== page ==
Thomas Tuchel made one mistake. He brought on Chelsea’s specialist penalty goalkeeper.
Not only did Kepa Arrizabalaga not save one of Liverpool’s 11 efforts from the spot – the entire team put one past him – he then sent his own spot-kick, the 22nd of the match, into orbit halfway up the Liverpool end.
And so Jurgen Klopp and his players landed the first domestic trophy of the season, after vone of the finest goalless draws it is possible to have witnessed, which Chelsea shaded on good scoring chances, but could not finish.
Mason Mount missed two sitters, Christian Pulisic one and there were four goals disallowed – three for Chelsea, one for Liverpool. Left to their own devices the players then found the net 21 times before Arrizabalaga – who had been introduced with a minute of extra-time remaining, as Chelsea’s expert in the field – skied his effort to gift the spoils to Liverpool.
Tuchel had made the same move in the UEFA Super Cup final at the start of the season, with different results. The irony is that, until his late removal, Edouard Mendy, Chelsea’s first-choice goalkeeper, had been the best player on the field.
As for Arrizabalaga, it was here at Wembley where he had previously blotted his Chelsea career, refusing to be substituted in this match, when appearing to be injured. And it could well be his final act in a Chelsea shirt, with a move likely in the summer. Signed for a world record fee, it is no way to end his career in London.
Might Chelsea have taken the lead in extra time? It certainly looked so. Lukaku broke away, checked inside, then shot low past Kelleher.
Once the ball was in the next, the flag went up for offside. But was it? Replays seemed to suggest not. Yet referee Stuart Attwell got a signal to say the gods of VAR were satisfied.
The problem with this technology is that, increasingly, it seems to mean whatever the powers want it to mean. Havertz also scored in the second period of injury time, but that was offside in the way we would all define it.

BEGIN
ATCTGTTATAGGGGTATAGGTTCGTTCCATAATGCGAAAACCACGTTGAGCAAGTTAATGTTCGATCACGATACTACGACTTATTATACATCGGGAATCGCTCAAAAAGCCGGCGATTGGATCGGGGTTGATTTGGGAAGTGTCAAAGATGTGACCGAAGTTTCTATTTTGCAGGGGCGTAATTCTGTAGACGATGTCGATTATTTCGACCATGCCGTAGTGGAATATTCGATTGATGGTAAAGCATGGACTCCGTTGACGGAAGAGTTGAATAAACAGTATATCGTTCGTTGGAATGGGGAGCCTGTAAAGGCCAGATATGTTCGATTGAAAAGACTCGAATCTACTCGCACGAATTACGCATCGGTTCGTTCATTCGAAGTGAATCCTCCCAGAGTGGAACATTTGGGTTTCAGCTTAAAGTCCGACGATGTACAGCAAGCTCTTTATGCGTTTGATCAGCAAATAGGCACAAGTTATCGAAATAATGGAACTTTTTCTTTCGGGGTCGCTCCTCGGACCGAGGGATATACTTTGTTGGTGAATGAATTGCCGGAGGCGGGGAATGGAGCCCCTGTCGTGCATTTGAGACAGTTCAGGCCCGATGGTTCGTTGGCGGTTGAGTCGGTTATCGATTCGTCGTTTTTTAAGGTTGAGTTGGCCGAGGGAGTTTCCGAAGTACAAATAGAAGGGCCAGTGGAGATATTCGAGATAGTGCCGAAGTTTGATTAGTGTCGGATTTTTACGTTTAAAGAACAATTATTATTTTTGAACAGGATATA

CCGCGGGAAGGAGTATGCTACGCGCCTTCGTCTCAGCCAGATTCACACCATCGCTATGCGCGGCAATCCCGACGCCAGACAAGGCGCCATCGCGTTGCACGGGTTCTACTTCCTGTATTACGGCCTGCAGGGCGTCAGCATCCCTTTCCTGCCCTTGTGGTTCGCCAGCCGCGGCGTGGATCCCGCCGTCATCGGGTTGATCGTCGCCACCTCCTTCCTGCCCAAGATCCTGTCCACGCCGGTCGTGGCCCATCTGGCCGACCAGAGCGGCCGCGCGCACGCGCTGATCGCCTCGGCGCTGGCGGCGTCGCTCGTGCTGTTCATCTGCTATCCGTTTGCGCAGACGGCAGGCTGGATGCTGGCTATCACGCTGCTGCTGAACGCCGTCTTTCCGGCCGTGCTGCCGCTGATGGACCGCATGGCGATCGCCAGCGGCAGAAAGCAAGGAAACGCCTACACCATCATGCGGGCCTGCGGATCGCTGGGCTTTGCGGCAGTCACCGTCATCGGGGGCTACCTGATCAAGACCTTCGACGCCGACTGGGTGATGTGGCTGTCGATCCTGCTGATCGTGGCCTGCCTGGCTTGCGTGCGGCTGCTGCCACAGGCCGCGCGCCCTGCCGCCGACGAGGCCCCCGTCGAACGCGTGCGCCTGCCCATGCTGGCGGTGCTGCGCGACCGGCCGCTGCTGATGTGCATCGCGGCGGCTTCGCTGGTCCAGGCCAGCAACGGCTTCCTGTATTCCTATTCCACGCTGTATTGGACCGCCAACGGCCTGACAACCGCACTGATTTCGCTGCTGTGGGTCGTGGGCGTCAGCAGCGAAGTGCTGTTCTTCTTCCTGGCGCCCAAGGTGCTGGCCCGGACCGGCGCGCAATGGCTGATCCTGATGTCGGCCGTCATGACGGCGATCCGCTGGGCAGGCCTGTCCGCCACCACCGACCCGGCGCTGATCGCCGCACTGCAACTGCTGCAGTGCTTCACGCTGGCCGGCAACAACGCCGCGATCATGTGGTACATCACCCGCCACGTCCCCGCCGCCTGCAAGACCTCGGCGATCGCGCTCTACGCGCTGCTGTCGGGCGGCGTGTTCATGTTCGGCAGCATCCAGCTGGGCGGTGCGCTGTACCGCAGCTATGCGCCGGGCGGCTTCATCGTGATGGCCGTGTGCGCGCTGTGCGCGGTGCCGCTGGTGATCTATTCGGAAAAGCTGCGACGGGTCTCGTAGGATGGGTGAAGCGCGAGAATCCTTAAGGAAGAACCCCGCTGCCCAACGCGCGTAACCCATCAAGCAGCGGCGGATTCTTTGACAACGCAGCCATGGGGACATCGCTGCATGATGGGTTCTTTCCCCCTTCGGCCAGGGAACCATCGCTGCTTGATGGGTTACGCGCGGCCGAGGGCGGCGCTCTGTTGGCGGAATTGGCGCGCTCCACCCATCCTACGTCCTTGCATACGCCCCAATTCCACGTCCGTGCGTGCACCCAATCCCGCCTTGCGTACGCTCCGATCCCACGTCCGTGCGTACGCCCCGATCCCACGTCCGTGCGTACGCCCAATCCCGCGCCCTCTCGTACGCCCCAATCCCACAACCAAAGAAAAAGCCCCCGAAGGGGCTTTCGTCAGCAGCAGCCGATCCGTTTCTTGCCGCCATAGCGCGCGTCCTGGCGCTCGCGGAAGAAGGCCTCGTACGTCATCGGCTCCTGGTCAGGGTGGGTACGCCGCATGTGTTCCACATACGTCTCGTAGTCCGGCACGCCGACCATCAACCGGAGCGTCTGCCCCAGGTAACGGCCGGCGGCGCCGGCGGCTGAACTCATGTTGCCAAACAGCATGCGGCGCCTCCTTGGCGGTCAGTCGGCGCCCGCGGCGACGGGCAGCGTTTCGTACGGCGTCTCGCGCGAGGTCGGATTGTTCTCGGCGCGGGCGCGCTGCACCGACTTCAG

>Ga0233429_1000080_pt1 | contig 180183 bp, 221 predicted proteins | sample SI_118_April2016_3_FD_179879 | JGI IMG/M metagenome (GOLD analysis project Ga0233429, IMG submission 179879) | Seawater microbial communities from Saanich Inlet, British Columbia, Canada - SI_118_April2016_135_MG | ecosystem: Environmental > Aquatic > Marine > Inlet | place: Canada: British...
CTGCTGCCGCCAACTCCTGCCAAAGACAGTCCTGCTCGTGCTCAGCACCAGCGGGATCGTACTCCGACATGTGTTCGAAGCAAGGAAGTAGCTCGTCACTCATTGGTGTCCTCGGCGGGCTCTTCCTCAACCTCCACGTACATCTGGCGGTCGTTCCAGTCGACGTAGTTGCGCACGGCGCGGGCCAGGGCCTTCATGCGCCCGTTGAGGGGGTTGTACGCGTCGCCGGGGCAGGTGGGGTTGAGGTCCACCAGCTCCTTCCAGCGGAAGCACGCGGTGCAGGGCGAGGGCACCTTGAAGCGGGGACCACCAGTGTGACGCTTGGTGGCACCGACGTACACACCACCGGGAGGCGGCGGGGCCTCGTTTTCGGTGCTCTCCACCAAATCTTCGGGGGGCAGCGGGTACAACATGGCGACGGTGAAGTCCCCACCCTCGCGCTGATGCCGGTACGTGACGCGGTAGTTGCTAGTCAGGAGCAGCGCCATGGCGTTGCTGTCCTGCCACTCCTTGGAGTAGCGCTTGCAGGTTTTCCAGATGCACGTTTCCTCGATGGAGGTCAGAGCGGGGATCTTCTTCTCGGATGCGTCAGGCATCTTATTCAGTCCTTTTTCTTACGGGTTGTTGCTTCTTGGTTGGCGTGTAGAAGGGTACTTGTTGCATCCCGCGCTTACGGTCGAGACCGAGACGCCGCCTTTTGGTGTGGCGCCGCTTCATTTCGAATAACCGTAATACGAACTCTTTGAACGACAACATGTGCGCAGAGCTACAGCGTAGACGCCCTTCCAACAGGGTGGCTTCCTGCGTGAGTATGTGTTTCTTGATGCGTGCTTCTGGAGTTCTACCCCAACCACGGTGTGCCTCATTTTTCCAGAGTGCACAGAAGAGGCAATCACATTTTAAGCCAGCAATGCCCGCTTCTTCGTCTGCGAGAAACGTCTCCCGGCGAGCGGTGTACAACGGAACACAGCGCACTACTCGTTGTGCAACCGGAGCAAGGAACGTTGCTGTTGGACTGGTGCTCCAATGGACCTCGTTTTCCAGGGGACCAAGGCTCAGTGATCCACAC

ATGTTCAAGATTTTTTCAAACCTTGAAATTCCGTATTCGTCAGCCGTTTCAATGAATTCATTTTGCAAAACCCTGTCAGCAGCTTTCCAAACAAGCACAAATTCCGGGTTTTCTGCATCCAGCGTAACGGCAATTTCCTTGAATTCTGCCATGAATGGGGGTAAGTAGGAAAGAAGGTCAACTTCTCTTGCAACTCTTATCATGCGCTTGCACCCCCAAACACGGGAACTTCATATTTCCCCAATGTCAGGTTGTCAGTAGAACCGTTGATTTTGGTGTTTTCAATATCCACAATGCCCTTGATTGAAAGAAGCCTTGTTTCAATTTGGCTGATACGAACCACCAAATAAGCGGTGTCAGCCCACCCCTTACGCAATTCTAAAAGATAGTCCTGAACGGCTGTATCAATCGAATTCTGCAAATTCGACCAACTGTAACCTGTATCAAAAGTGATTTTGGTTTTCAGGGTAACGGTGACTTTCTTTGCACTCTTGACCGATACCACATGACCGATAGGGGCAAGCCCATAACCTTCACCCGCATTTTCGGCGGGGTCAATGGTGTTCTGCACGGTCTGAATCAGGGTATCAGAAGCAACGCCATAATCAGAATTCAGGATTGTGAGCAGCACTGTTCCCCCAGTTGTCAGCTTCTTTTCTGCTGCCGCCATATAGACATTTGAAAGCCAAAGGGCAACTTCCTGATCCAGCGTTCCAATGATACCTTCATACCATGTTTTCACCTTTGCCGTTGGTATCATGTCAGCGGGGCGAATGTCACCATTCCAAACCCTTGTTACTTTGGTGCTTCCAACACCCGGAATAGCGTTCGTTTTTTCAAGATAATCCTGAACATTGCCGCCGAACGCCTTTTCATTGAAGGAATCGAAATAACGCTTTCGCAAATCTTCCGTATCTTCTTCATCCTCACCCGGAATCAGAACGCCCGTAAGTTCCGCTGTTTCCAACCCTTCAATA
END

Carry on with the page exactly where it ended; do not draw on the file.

The deadlock remained unbroken at the end of the second-half, too, but the spectacle remained undimmed. High tempo, high action, and chances at either end, Mount spurned another wonderful opportunity for Chelsea. Pulisic put him through and Liverpool’s back line was static, caught out, leaving him with only Kelleher to beat.
He slipped the ball past him only to see it hit the post. On the touchline, Tuchel fell to his knees and beat the ground in despair.
Then it was Liverpool’s turn. Another kicking error by Mendy saw the ball come back, Mane to Salah who was suddenly speeding towards goal.
He went for a delicate chip and somehow Silva sped past two team-mates to clear off the line. Where he derives the energy at his age, who knows?
Finally, a goal. In the 67th minute, Alexander-Arnold delivered a free-kick that was met by Mane at the far post.
He headed the ball down, it bounced up and Joel Matip got in front of Silva to head into an empty net. And then, as is the modern way, we waited. Something had turned up in forensics.
A push? An offside? Both? Stuart Attwell was summoned to the sidelines and, on review the signal beloved of killjoys everywhere. Van Dijk was just offside and while he hadn’t touched the ball had impeded his man, meaning Mane could make his run unchecked. No goal.
Chelsea also had one disallowed for offside but that required less explanation. Timo Werner. Nuff said.
Still there were chances at each end. Luis Diaz went through one on one and Mendy saved at his feet.
Then, a goalmouth scramble and as second double save, first from Diaz, then Robertson. Finally, in the fifth minute of injury time, Alonso got off a cross and Romelu Lukaku – on as a 73rd minute sub – almost scored with a deft flick, kept out by Kelleher’s legs.
If there was a tiny recess in Thomas Tuchel’s mind that was still deliberating his decision to prefer Edouard Mendy to Kepa Arrizabalaga it probably cleared on 30 minutes, when his first choice performed one of the saves of the season.
Naby Keita shot from a good 25 yards out and Mendy parried – that was a decent stop. Yet as the ball rebounded out, Sadio Mane came onto it first and tried to finish at the second attempt from close range. Somehow Mendy diverted it over the bar – and that was a quite brilliant save.
Jurgen Klopp kept faith with the goalkeeper that had got him here, Caolmhin Kelleher, with Alisson on the bench.
Yet Mendy’s instant elevation when Chelsea reached the Club World Cup final – he came directly from competing in the Africa Cup of Nations – suggests Tuchel is neither sentimental or indulgent of feelings.